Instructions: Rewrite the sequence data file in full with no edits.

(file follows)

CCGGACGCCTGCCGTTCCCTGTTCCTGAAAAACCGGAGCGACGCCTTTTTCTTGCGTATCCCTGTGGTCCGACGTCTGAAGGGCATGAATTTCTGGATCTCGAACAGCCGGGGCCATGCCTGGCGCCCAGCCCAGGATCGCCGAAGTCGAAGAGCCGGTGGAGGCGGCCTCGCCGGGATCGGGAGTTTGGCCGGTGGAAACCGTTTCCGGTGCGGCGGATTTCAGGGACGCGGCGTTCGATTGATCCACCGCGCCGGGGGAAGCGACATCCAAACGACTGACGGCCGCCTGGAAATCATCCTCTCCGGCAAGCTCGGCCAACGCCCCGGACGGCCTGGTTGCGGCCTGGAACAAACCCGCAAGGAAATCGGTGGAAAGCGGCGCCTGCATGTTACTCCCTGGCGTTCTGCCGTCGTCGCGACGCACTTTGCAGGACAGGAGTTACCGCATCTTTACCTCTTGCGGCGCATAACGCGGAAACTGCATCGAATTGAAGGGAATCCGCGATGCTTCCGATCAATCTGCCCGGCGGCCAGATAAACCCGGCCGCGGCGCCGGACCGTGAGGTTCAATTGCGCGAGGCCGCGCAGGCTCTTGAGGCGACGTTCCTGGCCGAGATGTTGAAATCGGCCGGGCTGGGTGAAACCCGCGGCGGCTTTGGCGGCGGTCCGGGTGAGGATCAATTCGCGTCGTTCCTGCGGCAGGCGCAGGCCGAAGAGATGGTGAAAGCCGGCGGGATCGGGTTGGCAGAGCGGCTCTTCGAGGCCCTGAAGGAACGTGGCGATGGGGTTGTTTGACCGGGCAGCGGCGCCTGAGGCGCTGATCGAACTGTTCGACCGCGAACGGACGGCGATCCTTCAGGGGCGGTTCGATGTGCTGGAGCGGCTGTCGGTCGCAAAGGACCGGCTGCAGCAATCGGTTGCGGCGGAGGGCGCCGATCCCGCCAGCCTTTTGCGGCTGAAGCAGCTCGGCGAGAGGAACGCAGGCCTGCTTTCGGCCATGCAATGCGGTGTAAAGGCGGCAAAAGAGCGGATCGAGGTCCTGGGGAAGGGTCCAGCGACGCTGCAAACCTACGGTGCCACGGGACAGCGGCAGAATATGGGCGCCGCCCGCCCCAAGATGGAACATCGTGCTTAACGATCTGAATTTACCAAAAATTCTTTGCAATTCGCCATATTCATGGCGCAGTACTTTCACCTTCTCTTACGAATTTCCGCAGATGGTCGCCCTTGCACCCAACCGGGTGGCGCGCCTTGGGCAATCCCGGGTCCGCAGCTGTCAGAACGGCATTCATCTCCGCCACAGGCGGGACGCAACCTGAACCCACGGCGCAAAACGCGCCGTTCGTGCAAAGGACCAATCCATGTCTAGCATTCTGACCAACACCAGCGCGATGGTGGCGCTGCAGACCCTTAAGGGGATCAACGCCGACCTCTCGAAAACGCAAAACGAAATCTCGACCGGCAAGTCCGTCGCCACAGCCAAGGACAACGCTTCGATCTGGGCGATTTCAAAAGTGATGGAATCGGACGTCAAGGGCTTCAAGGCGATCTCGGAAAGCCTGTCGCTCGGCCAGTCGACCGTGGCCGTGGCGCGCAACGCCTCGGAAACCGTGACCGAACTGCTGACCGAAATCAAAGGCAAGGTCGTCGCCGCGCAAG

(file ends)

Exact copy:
CCGGACGCCTGCCGTTCCCTGTTCCTGAAAAACCGGAGCGACGCCTTTTTCTTGCGTATCCCTGTGGTCCGACGTCTGAAGGGCATGAATTTCTGGATCTCGAACAGCCGGGGCCATGCCTGGCGCCCAGCCCAGGATCGCCGAAGTCGAAGAGCCGGTGGAGGCGGCCTCGCCGGGATCGGGAGTTTGGCCGGTGGAAACCGTTTCCGGTGCGGCGGATTTCAGGGACGCGGCGTTCGATTGATCCACCGCGCCGGGGGAAGCGACATCCAAACGACTGACGGCCGCCTGGAAATCATCCTCTCCGGCAAGCTCGGCCAACGCCCCGGACGGCCTGGTTGCGGCCTGGAACAAACCCGCAAGGAAATCGGTGGAAAGCGGCGCCTGCATGTTACTCCCTGGCGTTCTGCCGTCGTCGCGACGCACTTTGCAGGACAGGAGTTACCGCATCTTTACCTCTTGCGGCGCATAACGCGGAAACTGCATCGAATTGAAGGGAATCCGCGATGCTTCCGATCAATCTGCCCGGCGGCCAGATAAACCCGGCCGCGGCGCCGGACCGTGAGGTTCAATTGCGCGAGGCCGCGCAGGCTCTTGAGGCGACGTTCCTGGCCGAGATGTTGAAATCGGCCGGGCTGGGTGAAACCCGCGGCGGCTTTGGCGGCGGTCCGGGTGAGGATCAATTCGCGTCGTTCCTGCGGCAGGCGCAGGCCGAAGAGATGGTGAAAGCCGGCGGGATCGGGTTGGCAGAGCGGCTCTTCGAGGCCCTGAAGGAACGTGGCGATGGGGTTGTTTGACCGGGCAGCGGCGCCTGAGGCGCTGATCGAACTGTTCGACCGCGAACGGACGGCGATCCTTCAGGGGCGGTTCGATGTGCTGGAGCGGCTGTCGGTCGCAAAGGACCGGCTGCAGCAATCGGTTGCGGCGGAGGGCGCCGATCCCGCCAGCCTTTTGCGGCTGAAGCAGCTCGGCGAGAGGAACGCAGGCCTGCTTTCGGCCATGCAATGCGGTGTAAAGGCGGCAAAAGAGCGGATCGAGGTCCTGGGGAAGGGTCCAGCGACGCTGCAAACCTACGGTGCCACGGGACAGCGGCAGAATATGGGCGCCGCCCGCCCCAAGATGGAACATCGTGCTTAACGATCTGAATTTACCAAAAATTCTTTGCAATTCGCCATATTCATGGCGCAGTACTTTCACCTTCTCTTACGAATTTCCGCAGATGGTCGCCCTTGCACCCAACCGGGTGGCGCGCCTTGGGCAATCCCGGGTCCGCAGCTGTCAGAACGGCATTCATCTCCGCCACAGGCGGGACGCAACCTGAACCCACGGCGCAAAACGCGCCGTTCGTGCAAAGGACCAATCCATGTCTAGCATTCTGACCAACACCAGCGCGATGGTGGCGCTGCAGACCCTTAAGGGGATCAACGCCGACCTCTCGAAAACGCAAAACGAAATCTCGACCGGCAAGTCCGTCGCCACAGCCAAGGACAACGCTTCGATCTGGGCGATTTCAAAAGTGATGGAATCGGACGTCAAGGGCTTCAAGGCGATCTCGGAAAGCCTGTCGCTCGGCCAGTCGACCGTGGCCGTGGCGCGCAACGCCTCGGAAACCGTGACCGAACTGCTGACCGAAATCAAAGGCAAGGTCGTCGCCGCGCAAG